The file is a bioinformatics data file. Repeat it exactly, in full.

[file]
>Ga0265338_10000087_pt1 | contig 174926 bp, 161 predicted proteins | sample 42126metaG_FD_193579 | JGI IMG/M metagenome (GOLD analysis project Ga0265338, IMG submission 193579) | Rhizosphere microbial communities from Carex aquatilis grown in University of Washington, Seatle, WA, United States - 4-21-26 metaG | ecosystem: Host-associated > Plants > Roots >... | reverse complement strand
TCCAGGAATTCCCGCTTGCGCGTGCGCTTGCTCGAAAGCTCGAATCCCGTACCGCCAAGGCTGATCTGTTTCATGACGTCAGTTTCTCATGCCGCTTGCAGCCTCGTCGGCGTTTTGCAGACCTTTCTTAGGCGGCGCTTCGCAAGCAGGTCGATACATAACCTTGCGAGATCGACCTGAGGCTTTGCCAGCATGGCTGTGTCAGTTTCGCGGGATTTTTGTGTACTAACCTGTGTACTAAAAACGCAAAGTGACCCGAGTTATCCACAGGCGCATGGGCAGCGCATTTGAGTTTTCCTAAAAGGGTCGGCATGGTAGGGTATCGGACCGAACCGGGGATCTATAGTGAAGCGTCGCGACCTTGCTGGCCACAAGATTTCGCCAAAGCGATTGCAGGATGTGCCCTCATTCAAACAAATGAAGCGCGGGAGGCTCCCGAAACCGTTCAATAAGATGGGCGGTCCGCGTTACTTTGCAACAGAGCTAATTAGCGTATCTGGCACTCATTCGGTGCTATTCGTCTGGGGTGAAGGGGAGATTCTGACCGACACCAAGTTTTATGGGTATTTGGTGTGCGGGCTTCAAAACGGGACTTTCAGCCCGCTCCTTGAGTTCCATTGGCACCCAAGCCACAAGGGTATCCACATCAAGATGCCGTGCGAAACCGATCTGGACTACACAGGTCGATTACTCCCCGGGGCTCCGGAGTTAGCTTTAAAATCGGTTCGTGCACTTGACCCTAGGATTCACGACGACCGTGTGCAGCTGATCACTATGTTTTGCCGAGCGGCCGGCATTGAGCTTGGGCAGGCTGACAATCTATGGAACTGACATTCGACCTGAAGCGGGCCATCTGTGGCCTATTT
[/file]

>Ga0265338_10000087_pt1 | contig 174926 bp, 161 predicted proteins | sample 42126metaG_FD_193579 | JGI IMG/M metagenome (GOLD analysis project Ga0265338, IMG submission 193579) | Rhizosphere microbial communities from Carex aquatilis grown in University of Washington, Seatle, WA, United States - 4-21-26 metaG | ecosystem: Host-associated > Plants > Roots >... | reverse complement strand
TCCAGGAATTCCCGCTTGCGCGTGCGCTTGCTCGAAAGCTCGAATCCCGTACCGCCAAGGCTGATCTGTTTCATGACGTCAGTTTCTCATGCCGCTTGCAGCCTCGTCGGCGTTTTGCAGACCTTTCTTAGGCGGCGCTTCGCAAGCAGGTCGATACATAACCTTGCGAGATCGACCTGAGGCTTTGCCAGCATGGCTGTGTCAGTTTCGCGGGATTTTTGTGTACTAACCTGTGTACTAAAAACGCAAAGTGACCCGAGTTATCCACAGGCGCATGGGCAGCGCATTTGAGTTTTCCTAAAAGGGTCGGCATGGTAGGGTATCGGACCGAACCGGGGATCTATAGTGAAGCGTCGCGACCTTGCTGGCCACAAGATTTCGCCAAAGCGATTGCAGGATGTGCCCTCATTCAAACAAATGAAGCGCGGGAGGCTCCCGAAACCGTTCAATAAGATGGGCGGTCCGCGTTACTTTGCAACAGAGCTAATTAGCGTATCTGGCACTCATTCGGTGCTATTCGTCTGGGGTGAAGGGGAGATTCTGACCGACACCAAGTTTTATGGGTATTTGGTGTGCGGGCTTCAAAACGGGACTTTCAGCCCGCTCCTTGAGTTCCATTGGCACCCAAGCCACAAGGGTATCCACATCAAGATGCCGTGCGAAACCGATCTGGACTACACAGGTCGATTACTCCCCGGGGCTCCGGAGTTAGCTTTAAAATCGGTTCGTGCACTTGACCCTAGGATTCACGACGACCGTGTGCAGCTGATCACTATGTTTTGCCGAGCGGCCGGCATTGAGCTTGGGCAGGCTGACAATCTATGGAACTGACATTCGACCTGAAGCGGGCCATCTGTGGCCTATTT